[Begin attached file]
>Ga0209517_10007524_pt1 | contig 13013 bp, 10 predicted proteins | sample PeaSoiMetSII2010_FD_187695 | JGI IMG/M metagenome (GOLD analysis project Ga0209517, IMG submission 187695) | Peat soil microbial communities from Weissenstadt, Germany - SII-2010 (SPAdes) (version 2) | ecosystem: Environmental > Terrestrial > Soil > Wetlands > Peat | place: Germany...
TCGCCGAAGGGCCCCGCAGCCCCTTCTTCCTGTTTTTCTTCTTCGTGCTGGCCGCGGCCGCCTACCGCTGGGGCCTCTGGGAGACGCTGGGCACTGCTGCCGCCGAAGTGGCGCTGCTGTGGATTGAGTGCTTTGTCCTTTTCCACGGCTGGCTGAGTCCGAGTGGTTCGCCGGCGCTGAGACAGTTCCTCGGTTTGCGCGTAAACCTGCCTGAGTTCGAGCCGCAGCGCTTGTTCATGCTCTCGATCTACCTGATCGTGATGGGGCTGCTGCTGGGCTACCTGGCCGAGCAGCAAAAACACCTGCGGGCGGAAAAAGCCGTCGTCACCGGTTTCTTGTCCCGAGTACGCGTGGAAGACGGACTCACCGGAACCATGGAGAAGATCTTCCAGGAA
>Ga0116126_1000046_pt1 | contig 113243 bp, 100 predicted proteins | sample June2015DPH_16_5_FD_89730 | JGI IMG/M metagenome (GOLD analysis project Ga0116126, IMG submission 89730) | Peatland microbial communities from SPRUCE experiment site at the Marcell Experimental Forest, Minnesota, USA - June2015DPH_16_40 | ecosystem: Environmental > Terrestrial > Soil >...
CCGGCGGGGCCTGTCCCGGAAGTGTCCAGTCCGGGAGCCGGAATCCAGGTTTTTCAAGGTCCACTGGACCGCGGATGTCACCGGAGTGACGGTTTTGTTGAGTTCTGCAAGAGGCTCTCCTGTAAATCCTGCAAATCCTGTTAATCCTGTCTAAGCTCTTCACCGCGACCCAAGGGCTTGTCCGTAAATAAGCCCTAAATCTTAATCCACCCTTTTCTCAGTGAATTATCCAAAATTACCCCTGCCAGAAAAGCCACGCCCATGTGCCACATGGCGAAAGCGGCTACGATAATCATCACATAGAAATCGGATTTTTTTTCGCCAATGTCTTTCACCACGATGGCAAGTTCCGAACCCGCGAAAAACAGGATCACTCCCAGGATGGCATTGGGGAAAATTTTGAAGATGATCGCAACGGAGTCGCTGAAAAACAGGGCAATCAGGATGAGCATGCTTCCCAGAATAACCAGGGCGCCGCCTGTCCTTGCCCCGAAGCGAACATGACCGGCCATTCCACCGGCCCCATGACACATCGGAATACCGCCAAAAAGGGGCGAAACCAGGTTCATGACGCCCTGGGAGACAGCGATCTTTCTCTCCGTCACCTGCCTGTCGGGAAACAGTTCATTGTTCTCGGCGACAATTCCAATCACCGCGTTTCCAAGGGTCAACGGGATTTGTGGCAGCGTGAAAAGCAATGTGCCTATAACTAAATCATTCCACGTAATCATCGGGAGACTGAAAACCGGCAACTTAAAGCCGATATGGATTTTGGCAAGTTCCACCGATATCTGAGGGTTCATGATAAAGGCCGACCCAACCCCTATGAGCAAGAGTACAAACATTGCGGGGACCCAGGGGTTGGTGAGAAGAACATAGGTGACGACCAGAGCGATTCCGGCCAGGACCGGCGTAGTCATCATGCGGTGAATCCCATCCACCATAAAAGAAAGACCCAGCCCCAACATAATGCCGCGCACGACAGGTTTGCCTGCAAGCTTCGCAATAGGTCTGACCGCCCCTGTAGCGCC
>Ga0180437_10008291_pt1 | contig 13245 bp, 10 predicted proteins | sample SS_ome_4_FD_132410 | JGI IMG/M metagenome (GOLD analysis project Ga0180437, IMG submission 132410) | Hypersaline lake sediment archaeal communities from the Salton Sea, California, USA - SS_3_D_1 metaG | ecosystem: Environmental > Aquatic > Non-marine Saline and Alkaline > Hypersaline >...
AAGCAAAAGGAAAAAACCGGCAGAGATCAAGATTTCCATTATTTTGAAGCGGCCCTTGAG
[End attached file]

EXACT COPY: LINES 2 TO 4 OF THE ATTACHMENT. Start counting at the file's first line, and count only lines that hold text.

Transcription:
TCGCCGAAGGGCCCCGCAGCCCCTTCTTCCTGTTTTTCTTCTTCGTGCTGGCCGCGGCCGCCTACCGCTGGGGCCTCTGGGAGACGCTGGGCACTGCTGCCGCCGAAGTGGCGCTGCTGTGGATTGAGTGCTTTGTCCTTTTCCACGGCTGGCTGAGTCCGAGTGGTTCGCCGGCGCTGAGACAGTTCCTCGGTTTGCGCGTAAACCTGCCTGAGTTCGAGCCGCAGCGCTTGTTCATGCTCTCGATCTACCTGATCGTGATGGGGCTGCTGCTGGGCTACCTGGCCGAGCAGCAAAAACACCTGCGGGCGGAAAAAGCCGTCGTCACCGGTTTCTTGTCCCGAGTACGCGTGGAAGACGGACTCACCGGAACCATGGAGAAGATCTTCCAGGAA
>Ga0116126_1000046_pt1 | contig 113243 bp, 100 predicted proteins | sample June2015DPH_16_5_FD_89730 | JGI IMG/M metagenome (GOLD analysis project Ga0116126, IMG submission 89730) | Peatland microbial communities from SPRUCE experiment site at the Marcell Experimental Forest, Minnesota, USA - June2015DPH_16_40 | ecosystem: Environmental > Terrestrial > Soil >...
CCGGCGGGGCCTGTCCCGGAAGTGTCCAGTCCGGGAGCCGGAATCCAGGTTTTTCAAGGTCCACTGGACCGCGGATGTCACCGGAGTGACGGTTTTGTTGAGTTCTGCAAGAGGCTCTCCTGTAAATCCTGCAAATCCTGTTAATCCTGTCTAAGCTCTTCACCGCGACCCAAGGGCTTGTCCGTAAATAAGCCCTAAATCTTAATCCACCCTTTTCTCAGTGAATTATCCAAAATTACCCCTGCCAGAAAAGCCACGCCCATGTGCCACATGGCGAAAGCGGCTACGATAATCATCACATAGAAATCGGATTTTTTTTCGCCAATGTCTTTCACCACGATGGCAAGTTCCGAACCCGCGAAAAACAGGATCACTCCCAGGATGGCATTGGGGAAAATTTTGAAGATGATCGCAACGGAGTCGCTGAAAAACAGGGCAATCAGGATGAGCATGCTTCCCAGAATAACCAGGGCGCCGCCTGTCCTTGCCCCGAAGCGAACATGACCGGCCATTCCACCGGCCCCATGACACATCGGAATACCGCCAAAAAGGGGCGAAACCAGGTTCATGACGCCCTGGGAGACAGCGATCTTTCTCTCCGTCACCTGCCTGTCGGGAAACAGTTCATTGTTCTCGGCGACAATTCCAATCACCGCGTTTCCAAGGGTCAACGGGATTTGTGGCAGCGTGAAAAGCAATGTGCCTATAACTAAATCATTCCACGTAATCATCGGGAGACTGAAAACCGGCAACTTAAAGCCGATATGGATTTTGGCAAGTTCCACCGATATCTGAGGGTTCATGATAAAGGCCGACCCAACCCCTATGAGCAAGAGTACAAACATTGCGGGGACCCAGGGGTTGGTGAGAAGAACATAGGTGACGACCAGAGCGATTCCGGCCAGGACCGGCGTAGTCATCATGCGGTGAATCCCATCCACCATAAAAGAAAGACCCAGCCCCAACATAATGCCGCGCACGACAGGTTTGCCTGCAAGCTTCGCAATAGGTCTGACCGCCCCTGTAGCGCC